Business, Ballots and Bureaus

Business, Ballots and Bureaus is one variation of 'The Speech' given by Ronald Reagan during his time at General Electric and after. According to The Education of Ronald Reagan, he sent a copy to then Vice President Richard Nixon.

Nixon replied:

"You have done an excellent job of analyzing our present tax situation and the attitudes that have contributed it....Speeches such as yours should do much to cause solid thinking about the inherent dangers in this philosophy with the final result being a nationwide demand for reform."

The speech (most likely the Press Release edition) is available in Actor, Ideologue, Politician.


In view of the many misconceptions the public has about people in my profession, it probably seems presumptuous to some of you that I should address you on such a serious subject. We in Hollywood are well aware of the highly— colored views that our fellow citizens have about us.

Of course, we are largely responsible for this false picture of our industry and its people. Our stock-in-trade was "tinsel and make believe" and our public relations and business attitudes took on the same hues.

A few years ago we received some stem lessons in the eventual price of ignoring the business climate. We stood virtually alone and certainly misunderstood in a fight to preserve our industry from becoming another Soviet satellite. On orders of the Kremlin we were picked for infiltration. We met hard-core party organizers who attempted to take over our industry in order to subvert our screens to disseminate Communist propaganda. We won that battle and many of us today try to remain aware that it was only a battle—the war still goes on. This effort by the Communists, with its violence and bloodshed, was easily dramatized. Not so exciting, but just as menacing, was another invasion of our freedoms.

When the smoke had cleared, we became increasingly aware of the extent to which we were being harassed by our own government. Because we had never corrected the misconceptions about our people, had never really practiced good public relations, and had never paid any attention to our business climate. we found our part of the communications industry in this land of free speech subjected to political censorship by law in a fourth of our states and in more than two hundred cities. No election year passes but what we are investigated for something. Sometimes we manage a laugh as they approach our best comedy efforts. A few years ago a western senator proposed the establishment of a Congressional Committee to screen actors on the basis of their morals. Actors would be granted licenses if they passed the test; no license—no acting in pictures. We thought that one was pretty funny because at the time there were two U.S. Senators in jail and no actors.

Much has been said and written about the economic distress of the motion picture industry but little mention has been made of the pan played by our own government in this trouble. In 1948 a decision was handed down in the anti-trust action that had been brought against the industry and action that was called by one anti-trust authority in Washington "the government's greatest experiment in the vertical disintegration of an industry in the history of the Sherman Act." The result of that "experiment" in this last decade has been employment 43% of its 1948 level and a wage scale reduced from one of the highest to one of the lowest.

Just as we in Hollywood learned that our problem was a double, or two- pronged attack, responsible citizens have become aware that on the larger scene of the cold war, our country also faces a two-pronged attack. The threat of the bomb is terrifying and recognized by all. But the dangers our country faces are not all external. It is our responsibility to see that our freedom is not sacrificed from within—lost by default. Communism's greatest asset is ignorance of their tactics. strategy and objectives. For men in high office to remain in ignorance is irresponsibility ordering on treason, for the Communists have spelled out their warnings over and over again. Lenin, the interpreter of Marx, has said, "The way to destroy capitalism is to debauch the currency. Through a continuing process of inflation a government can quietly and unobservedly confiscate the wealth of its citizens."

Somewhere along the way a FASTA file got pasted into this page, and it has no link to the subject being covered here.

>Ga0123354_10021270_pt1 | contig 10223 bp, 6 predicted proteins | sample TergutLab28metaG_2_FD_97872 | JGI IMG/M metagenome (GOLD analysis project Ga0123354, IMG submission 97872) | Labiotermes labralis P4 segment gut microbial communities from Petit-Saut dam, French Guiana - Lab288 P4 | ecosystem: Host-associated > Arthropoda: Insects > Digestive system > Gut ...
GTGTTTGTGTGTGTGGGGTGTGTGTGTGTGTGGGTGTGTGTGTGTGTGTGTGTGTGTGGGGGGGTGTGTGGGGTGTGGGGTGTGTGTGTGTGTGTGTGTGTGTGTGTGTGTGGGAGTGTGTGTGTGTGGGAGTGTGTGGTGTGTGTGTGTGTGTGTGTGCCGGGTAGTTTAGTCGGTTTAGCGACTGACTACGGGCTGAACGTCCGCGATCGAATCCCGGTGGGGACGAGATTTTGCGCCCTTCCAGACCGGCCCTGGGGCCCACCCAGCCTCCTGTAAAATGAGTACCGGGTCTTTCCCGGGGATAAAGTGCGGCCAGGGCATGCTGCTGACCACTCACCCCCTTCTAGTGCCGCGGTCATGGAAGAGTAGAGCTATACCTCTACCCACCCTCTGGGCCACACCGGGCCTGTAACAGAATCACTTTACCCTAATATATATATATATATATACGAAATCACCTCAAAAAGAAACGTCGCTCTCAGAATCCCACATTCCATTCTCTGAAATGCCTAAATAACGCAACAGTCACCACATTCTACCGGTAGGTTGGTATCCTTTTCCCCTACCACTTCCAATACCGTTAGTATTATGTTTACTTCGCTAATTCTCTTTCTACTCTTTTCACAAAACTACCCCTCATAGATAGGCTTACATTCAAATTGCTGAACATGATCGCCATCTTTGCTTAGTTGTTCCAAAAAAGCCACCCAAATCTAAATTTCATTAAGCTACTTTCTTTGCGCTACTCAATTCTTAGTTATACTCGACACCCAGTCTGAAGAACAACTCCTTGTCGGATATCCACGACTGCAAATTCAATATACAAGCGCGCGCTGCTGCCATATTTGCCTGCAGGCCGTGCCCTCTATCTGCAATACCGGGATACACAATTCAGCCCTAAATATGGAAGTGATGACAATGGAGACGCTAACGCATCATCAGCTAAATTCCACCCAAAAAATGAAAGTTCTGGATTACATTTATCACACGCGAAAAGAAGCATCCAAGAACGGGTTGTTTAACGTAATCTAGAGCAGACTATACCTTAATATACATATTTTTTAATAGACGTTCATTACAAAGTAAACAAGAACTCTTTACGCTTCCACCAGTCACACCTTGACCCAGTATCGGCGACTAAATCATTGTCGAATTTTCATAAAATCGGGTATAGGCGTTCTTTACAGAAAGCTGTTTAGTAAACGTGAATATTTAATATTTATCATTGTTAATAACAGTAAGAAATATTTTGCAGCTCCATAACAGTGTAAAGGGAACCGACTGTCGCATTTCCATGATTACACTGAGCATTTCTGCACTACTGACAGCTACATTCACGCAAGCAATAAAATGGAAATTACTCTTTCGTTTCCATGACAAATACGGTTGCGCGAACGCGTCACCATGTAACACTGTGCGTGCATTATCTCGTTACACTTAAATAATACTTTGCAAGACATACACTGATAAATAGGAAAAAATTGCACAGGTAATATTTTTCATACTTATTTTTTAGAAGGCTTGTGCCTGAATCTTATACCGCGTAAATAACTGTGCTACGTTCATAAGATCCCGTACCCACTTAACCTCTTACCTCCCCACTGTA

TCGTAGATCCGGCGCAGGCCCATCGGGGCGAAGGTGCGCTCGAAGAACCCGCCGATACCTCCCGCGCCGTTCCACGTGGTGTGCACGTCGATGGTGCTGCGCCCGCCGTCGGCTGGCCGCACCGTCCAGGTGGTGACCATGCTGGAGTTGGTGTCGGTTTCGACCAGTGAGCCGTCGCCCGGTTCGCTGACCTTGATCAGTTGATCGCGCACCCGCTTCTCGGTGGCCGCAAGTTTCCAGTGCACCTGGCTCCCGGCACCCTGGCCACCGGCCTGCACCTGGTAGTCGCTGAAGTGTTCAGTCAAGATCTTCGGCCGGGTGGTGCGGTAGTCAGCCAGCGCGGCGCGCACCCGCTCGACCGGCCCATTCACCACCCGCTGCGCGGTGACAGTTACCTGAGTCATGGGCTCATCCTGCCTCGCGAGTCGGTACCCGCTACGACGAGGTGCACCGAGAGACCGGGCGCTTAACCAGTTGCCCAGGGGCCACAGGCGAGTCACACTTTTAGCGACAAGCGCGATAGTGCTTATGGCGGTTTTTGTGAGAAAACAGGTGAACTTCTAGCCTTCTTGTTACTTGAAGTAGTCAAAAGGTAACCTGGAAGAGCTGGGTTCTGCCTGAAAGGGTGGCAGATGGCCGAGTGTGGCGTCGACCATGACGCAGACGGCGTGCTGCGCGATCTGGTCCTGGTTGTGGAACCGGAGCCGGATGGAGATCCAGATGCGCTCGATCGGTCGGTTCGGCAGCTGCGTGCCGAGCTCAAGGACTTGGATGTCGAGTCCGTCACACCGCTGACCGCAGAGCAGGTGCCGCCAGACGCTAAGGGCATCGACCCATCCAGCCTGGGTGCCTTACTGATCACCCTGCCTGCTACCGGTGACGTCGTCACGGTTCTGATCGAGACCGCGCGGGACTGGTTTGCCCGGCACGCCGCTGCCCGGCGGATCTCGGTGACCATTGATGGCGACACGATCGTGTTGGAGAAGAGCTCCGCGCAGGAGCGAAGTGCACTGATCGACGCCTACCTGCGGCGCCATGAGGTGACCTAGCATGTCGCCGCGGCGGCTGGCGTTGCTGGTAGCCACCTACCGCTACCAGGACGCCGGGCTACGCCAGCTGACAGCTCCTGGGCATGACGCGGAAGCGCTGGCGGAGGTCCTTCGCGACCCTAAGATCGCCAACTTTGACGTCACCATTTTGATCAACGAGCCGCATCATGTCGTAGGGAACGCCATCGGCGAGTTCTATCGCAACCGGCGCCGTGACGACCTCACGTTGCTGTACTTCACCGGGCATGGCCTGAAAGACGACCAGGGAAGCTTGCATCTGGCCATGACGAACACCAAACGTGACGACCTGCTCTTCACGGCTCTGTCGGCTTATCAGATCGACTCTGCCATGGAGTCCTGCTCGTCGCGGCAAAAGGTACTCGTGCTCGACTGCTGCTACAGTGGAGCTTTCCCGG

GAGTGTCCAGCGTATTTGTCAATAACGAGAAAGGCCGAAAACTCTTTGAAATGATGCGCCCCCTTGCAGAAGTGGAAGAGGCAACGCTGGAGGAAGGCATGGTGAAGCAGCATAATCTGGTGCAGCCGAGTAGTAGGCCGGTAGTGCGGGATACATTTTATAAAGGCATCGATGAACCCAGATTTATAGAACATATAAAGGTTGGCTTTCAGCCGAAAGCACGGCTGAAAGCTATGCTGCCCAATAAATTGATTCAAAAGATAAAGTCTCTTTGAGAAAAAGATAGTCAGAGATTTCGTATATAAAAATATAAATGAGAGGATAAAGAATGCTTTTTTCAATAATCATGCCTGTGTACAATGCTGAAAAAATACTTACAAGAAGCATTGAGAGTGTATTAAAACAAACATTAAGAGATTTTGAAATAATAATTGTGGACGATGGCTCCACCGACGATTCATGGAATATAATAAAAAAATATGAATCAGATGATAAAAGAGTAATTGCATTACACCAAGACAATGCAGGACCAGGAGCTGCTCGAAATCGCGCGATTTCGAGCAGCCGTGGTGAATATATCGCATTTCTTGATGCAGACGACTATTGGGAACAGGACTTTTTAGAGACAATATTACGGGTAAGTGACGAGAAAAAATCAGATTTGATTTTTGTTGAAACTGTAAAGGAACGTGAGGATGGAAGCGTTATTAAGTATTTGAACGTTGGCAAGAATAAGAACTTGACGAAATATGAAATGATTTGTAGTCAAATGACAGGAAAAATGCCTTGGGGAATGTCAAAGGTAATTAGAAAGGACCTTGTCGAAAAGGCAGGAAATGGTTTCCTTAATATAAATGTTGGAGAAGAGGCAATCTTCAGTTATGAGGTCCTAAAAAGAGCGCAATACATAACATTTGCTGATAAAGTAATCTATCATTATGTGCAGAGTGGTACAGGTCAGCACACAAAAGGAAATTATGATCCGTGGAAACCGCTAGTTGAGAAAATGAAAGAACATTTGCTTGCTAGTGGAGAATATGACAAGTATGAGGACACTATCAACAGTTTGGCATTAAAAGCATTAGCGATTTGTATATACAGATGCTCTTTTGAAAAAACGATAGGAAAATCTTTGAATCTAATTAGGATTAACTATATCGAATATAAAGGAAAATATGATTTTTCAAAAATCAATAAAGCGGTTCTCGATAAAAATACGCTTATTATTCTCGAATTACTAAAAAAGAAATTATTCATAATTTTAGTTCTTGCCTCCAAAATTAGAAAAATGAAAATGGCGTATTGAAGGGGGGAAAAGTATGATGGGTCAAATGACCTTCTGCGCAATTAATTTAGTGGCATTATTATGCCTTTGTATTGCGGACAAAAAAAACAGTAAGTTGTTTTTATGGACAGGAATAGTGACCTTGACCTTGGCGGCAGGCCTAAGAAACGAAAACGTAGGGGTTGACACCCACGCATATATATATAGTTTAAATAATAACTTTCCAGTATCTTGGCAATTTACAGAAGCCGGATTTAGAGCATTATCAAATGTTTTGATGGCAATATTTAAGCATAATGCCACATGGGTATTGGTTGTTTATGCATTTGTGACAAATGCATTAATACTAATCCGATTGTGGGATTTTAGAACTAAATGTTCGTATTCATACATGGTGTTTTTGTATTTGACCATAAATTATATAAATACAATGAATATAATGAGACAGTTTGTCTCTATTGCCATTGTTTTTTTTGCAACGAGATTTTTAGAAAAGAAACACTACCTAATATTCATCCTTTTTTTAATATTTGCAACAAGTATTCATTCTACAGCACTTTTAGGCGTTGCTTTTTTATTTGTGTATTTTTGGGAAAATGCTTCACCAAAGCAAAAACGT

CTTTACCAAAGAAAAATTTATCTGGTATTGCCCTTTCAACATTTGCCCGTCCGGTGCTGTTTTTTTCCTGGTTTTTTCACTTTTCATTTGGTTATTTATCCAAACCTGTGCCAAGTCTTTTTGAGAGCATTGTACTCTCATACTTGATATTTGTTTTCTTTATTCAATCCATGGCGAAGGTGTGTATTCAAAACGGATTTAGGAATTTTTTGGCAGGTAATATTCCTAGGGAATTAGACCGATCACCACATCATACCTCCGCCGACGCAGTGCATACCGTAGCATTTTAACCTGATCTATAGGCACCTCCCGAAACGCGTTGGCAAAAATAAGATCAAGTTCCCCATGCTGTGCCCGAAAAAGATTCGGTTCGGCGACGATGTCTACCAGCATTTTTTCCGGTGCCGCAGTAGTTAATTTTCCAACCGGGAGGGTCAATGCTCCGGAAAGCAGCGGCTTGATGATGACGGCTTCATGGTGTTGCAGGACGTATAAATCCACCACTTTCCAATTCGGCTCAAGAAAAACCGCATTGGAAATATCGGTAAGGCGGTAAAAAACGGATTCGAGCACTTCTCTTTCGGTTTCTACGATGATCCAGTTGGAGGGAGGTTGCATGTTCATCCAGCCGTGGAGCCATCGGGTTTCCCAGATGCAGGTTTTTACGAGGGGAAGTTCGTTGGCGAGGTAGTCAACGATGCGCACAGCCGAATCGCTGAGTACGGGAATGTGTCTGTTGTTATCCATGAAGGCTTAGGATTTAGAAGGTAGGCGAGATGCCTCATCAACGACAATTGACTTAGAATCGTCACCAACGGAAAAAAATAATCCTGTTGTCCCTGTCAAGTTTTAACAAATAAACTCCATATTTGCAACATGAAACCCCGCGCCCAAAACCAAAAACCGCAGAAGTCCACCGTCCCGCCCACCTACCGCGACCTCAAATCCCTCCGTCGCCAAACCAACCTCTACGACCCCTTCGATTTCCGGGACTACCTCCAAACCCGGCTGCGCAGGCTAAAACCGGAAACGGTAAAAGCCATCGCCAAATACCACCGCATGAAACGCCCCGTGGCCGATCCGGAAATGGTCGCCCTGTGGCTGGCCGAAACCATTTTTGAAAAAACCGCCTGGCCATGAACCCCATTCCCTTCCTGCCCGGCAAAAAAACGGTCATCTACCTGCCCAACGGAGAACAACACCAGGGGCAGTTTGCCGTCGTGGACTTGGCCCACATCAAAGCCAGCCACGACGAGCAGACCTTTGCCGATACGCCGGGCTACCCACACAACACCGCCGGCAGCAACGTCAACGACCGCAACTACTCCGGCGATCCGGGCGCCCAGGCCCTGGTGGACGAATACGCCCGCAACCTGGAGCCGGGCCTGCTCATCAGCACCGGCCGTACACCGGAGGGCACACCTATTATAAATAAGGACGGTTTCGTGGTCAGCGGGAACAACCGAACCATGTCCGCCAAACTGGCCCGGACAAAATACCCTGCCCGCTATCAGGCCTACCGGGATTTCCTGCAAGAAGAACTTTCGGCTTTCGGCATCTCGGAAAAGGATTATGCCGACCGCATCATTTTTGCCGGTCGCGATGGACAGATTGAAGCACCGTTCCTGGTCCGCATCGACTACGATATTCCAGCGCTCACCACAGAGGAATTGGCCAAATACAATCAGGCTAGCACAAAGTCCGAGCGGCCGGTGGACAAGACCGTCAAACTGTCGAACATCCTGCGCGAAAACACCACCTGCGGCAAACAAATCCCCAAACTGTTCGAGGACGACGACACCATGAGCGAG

In 1923 he further said, "... first we will take Eastern Europe, then we will organize the masses of Asia and finally the United States, the last bastion of capitalism, will be surrounded and we will not have to take it. It will fall into our outstretched hands like over-ripe fruit." Those who talk of trade with the Communist countries should be reminded that Lenin said that trade for them would be for political purposes.

More recently, in answer to a direct question from an American reporter as to the 15-year future of the cold war, Mr. Khrushchev said, "In 15 years there won't be a cold war. Your country is becoming so socialistic that in 15 years the causes for conflict between our two countries will have disappeared."

Can we dismiss such statements as mere bombast? Most of us can remember back when our main contact with the Federal government was to go to the Post Office and buy a stamp. Today there is hardly a phase of our daily living that doesn't feel the stultifying hand of government regulation and interference. We are faced with a collection of internal powers and bureaucratic institutions against which the individual citizen is absolutely powerless. This power, under whatever name or ideology, is the very essence of totalitarianism.

When we question how this has come about, we are told that it is we who have asked for and received each of our services from the government. But how many of the current government programs have resulted from the demands of the people? Isn't it true that government itself has dangled many programs before us with no mention of the ultimate cost or the loss in personal freedoms? In many cases the people in government were well-meaning. but aren't we justified in suspecting that there are those who have fostered the growth of government by deliberate intent and design?